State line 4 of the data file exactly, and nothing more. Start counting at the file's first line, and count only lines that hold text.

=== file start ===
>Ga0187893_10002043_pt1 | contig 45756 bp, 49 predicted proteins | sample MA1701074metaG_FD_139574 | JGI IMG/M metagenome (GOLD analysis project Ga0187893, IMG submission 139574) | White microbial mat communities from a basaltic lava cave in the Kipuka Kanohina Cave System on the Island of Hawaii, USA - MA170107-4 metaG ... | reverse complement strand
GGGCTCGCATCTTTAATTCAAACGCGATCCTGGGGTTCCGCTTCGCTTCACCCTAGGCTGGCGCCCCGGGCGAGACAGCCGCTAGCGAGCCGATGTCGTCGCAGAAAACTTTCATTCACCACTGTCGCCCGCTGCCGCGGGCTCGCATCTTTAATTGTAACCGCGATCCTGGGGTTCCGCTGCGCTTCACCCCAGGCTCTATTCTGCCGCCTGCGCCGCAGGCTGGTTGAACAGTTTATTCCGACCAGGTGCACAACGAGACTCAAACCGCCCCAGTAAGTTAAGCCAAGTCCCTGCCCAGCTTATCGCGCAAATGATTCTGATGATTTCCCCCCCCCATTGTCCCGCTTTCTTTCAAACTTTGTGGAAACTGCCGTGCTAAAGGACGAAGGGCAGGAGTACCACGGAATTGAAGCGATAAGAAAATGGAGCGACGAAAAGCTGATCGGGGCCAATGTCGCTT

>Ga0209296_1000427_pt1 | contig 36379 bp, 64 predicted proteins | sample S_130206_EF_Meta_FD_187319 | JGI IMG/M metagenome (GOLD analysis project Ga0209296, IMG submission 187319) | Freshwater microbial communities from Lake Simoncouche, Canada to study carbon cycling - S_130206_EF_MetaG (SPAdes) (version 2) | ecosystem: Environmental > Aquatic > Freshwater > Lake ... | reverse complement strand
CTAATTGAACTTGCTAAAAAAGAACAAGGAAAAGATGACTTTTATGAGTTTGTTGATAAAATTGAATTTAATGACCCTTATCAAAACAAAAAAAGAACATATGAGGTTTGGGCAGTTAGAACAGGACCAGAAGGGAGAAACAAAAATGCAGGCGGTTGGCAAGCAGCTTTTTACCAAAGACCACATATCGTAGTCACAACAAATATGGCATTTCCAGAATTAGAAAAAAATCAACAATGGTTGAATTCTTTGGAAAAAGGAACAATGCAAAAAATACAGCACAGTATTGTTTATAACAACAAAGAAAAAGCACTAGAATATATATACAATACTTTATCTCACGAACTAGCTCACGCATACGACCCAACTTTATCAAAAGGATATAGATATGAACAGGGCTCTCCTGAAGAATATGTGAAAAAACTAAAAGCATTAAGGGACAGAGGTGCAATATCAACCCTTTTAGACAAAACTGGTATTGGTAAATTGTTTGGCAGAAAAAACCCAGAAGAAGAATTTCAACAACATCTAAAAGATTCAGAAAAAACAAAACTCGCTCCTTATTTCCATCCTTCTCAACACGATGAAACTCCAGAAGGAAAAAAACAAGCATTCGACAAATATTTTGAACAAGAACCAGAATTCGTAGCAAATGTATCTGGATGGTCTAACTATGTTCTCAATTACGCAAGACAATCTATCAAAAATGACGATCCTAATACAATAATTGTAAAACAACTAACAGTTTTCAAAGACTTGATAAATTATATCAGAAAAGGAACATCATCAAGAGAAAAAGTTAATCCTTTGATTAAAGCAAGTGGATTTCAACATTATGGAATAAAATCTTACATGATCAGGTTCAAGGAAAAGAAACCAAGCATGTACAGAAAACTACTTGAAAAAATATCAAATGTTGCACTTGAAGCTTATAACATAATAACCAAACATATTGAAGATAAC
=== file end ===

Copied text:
CTAATTGAACTTGCTAAAAAAGAACAAGGAAAAGATGACTTTTATGAGTTTGTTGATAAAATTGAATTTAATGACCCTTATCAAAACAAAAAAAGAACATATGAGGTTTGGGCAGTTAGAACAGGACCAGAAGGGAGAAACAAAAATGCAGGCGGTTGGCAAGCAGCTTTTTACCAAAGACCACATATCGTAGTCACAACAAATATGGCATTTCCAGAATTAGAAAAAAATCAACAATGGTTGAATTCTTTGGAAAAAGGAACAATGCAAAAAATACAGCACAGTATTGTTTATAACAACAAAGAAAAAGCACTAGAATATATATACAATACTTTATCTCACGAACTAGCTCACGCATACGACCCAACTTTATCAAAAGGATATAGATATGAACAGGGCTCTCCTGAAGAATATGTGAAAAAACTAAAAGCATTAAGGGACAGAGGTGCAATATCAACCCTTTTAGACAAAACTGGTATTGGTAAATTGTTTGGCAGAAAAAACCCAGAAGAAGAATTTCAACAACATCTAAAAGATTCAGAAAAAACAAAACTCGCTCCTTATTTCCATCCTTCTCAACACGATGAAACTCCAGAAGGAAAAAAACAAGCATTCGACAAATATTTTGAACAAGAACCAGAATTCGTAGCAAATGTATCTGGATGGTCTAACTATGTTCTCAATTACGCAAGACAATCTATCAAAAATGACGATCCTAATACAATAATTGTAAAACAACTAACAGTTTTCAAAGACTTGATAAATTATATCAGAAAAGGAACATCATCAAGAGAAAAAGTTAATCCTTTGATTAAAGCAAGTGGATTTCAACATTATGGAATAAAATCTTACATGATCAGGTTCAAGGAAAAGAAACCAAGCATGTACAGAAAACTACTTGAAAAAATATCAAATGTTGCACTTGAAGCTTATAACATAATAACCAAACATATTGAAGATAAC